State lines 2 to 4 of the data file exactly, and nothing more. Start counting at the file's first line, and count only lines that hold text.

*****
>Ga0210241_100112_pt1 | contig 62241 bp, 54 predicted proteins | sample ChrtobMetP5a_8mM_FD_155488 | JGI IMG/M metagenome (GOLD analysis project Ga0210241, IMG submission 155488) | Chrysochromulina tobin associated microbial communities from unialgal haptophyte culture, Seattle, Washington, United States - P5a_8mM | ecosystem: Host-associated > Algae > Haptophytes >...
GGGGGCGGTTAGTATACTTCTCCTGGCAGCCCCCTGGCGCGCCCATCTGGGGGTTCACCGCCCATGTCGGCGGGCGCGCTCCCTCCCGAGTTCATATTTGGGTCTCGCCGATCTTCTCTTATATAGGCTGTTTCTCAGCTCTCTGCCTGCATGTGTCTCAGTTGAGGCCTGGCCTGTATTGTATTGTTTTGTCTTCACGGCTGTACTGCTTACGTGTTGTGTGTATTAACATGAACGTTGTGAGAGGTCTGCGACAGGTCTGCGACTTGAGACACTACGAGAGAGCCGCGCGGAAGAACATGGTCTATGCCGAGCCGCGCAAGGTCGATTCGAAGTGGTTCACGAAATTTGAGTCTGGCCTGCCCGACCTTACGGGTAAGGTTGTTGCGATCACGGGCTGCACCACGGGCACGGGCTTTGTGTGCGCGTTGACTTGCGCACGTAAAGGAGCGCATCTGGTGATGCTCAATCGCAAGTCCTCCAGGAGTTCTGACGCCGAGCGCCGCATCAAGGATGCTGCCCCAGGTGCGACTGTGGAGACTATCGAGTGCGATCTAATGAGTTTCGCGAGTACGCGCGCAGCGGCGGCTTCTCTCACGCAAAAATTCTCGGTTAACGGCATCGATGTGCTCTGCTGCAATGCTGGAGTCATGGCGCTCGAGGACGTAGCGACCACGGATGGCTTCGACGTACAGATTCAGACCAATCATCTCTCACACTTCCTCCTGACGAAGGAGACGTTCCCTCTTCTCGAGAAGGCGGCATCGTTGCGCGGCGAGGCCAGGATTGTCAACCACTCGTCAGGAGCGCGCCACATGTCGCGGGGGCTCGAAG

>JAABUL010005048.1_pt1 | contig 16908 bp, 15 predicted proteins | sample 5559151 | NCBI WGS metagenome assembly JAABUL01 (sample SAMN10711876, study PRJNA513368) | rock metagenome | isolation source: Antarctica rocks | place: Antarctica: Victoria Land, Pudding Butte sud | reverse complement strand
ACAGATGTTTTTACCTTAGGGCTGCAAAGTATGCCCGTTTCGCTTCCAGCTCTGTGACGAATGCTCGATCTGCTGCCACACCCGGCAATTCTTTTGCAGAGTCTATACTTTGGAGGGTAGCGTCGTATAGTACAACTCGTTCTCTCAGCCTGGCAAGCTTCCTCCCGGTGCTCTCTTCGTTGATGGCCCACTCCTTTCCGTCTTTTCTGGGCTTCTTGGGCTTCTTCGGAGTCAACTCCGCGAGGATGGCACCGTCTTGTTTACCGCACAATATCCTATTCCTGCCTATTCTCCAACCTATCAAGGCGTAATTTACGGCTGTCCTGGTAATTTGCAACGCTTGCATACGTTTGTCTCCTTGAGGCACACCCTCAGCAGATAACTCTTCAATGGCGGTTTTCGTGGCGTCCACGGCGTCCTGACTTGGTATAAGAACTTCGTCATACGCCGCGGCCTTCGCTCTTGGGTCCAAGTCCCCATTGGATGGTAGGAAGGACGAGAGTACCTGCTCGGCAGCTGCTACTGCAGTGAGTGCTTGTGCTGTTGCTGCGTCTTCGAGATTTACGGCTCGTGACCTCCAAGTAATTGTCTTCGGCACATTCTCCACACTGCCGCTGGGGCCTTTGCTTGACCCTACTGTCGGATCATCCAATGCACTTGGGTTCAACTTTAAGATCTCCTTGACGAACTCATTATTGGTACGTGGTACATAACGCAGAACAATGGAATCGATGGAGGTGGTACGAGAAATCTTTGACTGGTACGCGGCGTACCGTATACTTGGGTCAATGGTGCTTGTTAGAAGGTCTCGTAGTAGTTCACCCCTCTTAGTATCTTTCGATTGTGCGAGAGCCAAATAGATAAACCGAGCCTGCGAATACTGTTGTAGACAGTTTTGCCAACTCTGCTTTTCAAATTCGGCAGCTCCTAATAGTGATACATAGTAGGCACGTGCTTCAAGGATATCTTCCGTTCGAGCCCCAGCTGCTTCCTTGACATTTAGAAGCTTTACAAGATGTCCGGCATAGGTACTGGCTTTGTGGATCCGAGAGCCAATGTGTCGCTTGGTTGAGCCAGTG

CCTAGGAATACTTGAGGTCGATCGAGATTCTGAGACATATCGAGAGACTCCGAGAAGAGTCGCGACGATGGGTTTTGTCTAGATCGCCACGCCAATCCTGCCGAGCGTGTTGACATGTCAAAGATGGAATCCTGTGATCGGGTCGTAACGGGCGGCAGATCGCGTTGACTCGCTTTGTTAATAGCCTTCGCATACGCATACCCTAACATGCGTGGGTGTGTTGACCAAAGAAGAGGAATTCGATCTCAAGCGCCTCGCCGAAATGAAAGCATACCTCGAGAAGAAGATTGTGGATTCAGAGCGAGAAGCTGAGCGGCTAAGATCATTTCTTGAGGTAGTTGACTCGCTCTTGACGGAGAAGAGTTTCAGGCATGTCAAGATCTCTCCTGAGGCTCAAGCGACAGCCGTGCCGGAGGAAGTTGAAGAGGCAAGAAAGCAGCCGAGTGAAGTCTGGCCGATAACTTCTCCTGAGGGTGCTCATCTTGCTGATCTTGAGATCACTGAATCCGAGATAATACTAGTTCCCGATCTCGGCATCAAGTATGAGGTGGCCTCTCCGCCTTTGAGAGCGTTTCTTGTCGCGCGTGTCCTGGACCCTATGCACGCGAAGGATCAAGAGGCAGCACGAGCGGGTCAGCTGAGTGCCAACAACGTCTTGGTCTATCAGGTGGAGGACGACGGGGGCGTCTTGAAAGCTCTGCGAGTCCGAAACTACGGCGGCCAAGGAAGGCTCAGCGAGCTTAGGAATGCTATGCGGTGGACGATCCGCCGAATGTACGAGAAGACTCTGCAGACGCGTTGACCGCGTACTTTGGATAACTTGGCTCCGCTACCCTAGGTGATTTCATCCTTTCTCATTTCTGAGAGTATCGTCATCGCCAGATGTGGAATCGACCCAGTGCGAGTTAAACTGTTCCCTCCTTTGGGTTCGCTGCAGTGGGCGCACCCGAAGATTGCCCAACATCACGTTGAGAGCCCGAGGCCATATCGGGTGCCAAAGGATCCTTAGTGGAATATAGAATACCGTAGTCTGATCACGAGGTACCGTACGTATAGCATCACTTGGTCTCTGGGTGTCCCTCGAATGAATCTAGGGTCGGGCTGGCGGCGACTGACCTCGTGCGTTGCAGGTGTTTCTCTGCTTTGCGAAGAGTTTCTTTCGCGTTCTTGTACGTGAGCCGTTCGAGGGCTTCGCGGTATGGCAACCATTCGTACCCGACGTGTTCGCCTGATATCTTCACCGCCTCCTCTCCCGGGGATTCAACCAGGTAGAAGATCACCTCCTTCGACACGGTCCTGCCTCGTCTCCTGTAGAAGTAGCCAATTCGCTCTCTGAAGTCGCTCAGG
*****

GGGGGCGGTTAGTATACTTCTCCTGGCAGCCCCCTGGCGCGCCCATCTGGGGGTTCACCGCCCATGTCGGCGGGCGCGCTCCCTCCCGAGTTCATATTTGGGTCTCGCCGATCTTCTCTTATATAGGCTGTTTCTCAGCTCTCTGCCTGCATGTGTCTCAGTTGAGGCCTGGCCTGTATTGTATTGTTTTGTCTTCACGGCTGTACTGCTTACGTGTTGTGTGTATTAACATGAACGTTGTGAGAGGTCTGCGACAGGTCTGCGACTTGAGACACTACGAGAGAGCCGCGCGGAAGAACATGGTCTATGCCGAGCCGCGCAAGGTCGATTCGAAGTGGTTCACGAAATTTGAGTCTGGCCTGCCCGACCTTACGGGTAAGGTTGTTGCGATCACGGGCTGCACCACGGGCACGGGCTTTGTGTGCGCGTTGACTTGCGCACGTAAAGGAGCGCATCTGGTGATGCTCAATCGCAAGTCCTCCAGGAGTTCTGACGCCGAGCGCCGCATCAAGGATGCTGCCCCAGGTGCGACTGTGGAGACTATCGAGTGCGATCTAATGAGTTTCGCGAGTACGCGCGCAGCGGCGGCTTCTCTCACGCAAAAATTCTCGGTTAACGGCATCGATGTGCTCTGCTGCAATGCTGGAGTCATGGCGCTCGAGGACGTAGCGACCACGGATGGCTTCGACGTACAGATTCAGACCAATCATCTCTCACACTTCCTCCTGACGAAGGAGACGTTCCCTCTTCTCGAGAAGGCGGCATCGTTGCGCGGCGAGGCCAGGATTGTCAACCACTCGTCAGGAGCGCGCCACATGTCGCGGGGGCTCGAAG

>JAABUL010005048.1_pt1 | contig 16908 bp, 15 predicted proteins | sample 5559151 | NCBI WGS metagenome assembly JAABUL01 (sample SAMN10711876, study PRJNA513368) | rock metagenome | isolation source: Antarctica rocks | place: Antarctica: Victoria Land, Pudding Butte sud | reverse complement strand
ACAGATGTTTTTACCTTAGGGCTGCAAAGTATGCCCGTTTCGCTTCCAGCTCTGTGACGAATGCTCGATCTGCTGCCACACCCGGCAATTCTTTTGCAGAGTCTATACTTTGGAGGGTAGCGTCGTATAGTACAACTCGTTCTCTCAGCCTGGCAAGCTTCCTCCCGGTGCTCTCTTCGTTGATGGCCCACTCCTTTCCGTCTTTTCTGGGCTTCTTGGGCTTCTTCGGAGTCAACTCCGCGAGGATGGCACCGTCTTGTTTACCGCACAATATCCTATTCCTGCCTATTCTCCAACCTATCAAGGCGTAATTTACGGCTGTCCTGGTAATTTGCAACGCTTGCATACGTTTGTCTCCTTGAGGCACACCCTCAGCAGATAACTCTTCAATGGCGGTTTTCGTGGCGTCCACGGCGTCCTGACTTGGTATAAGAACTTCGTCATACGCCGCGGCCTTCGCTCTTGGGTCCAAGTCCCCATTGGATGGTAGGAAGGACGAGAGTACCTGCTCGGCAGCTGCTACTGCAGTGAGTGCTTGTGCTGTTGCTGCGTCTTCGAGATTTACGGCTCGTGACCTCCAAGTAATTGTCTTCGGCACATTCTCCACACTGCCGCTGGGGCCTTTGCTTGACCCTACTGTCGGATCATCCAATGCACTTGGGTTCAACTTTAAGATCTCCTTGACGAACTCATTATTGGTACGTGGTACATAACGCAGAACAATGGAATCGATGGAGGTGGTACGAGAAATCTTTGACTGGTACGCGGCGTACCGTATACTTGGGTCAATGGTGCTTGTTAGAAGGTCTCGTAGTAGTTCACCCCTCTTAGTATCTTTCGATTGTGCGAGAGCCAAATAGATAAACCGAGCCTGCGAATACTGTTGTAGACAGTTTTGCCAACTCTGCTTTTCAAATTCGGCAGCTCCTAATAGTGATACATAGTAGGCACGTGCTTCAAGGATATCTTCCGTTCGAGCCCCAGCTGCTTCCTTGACATTTAGAAGCTTTACAAGATGTCCGGCATAGGTACTGGCTTTGTGGATCCGAGAGCCAATGTGTCGCTTGGTTGAGCCAGTG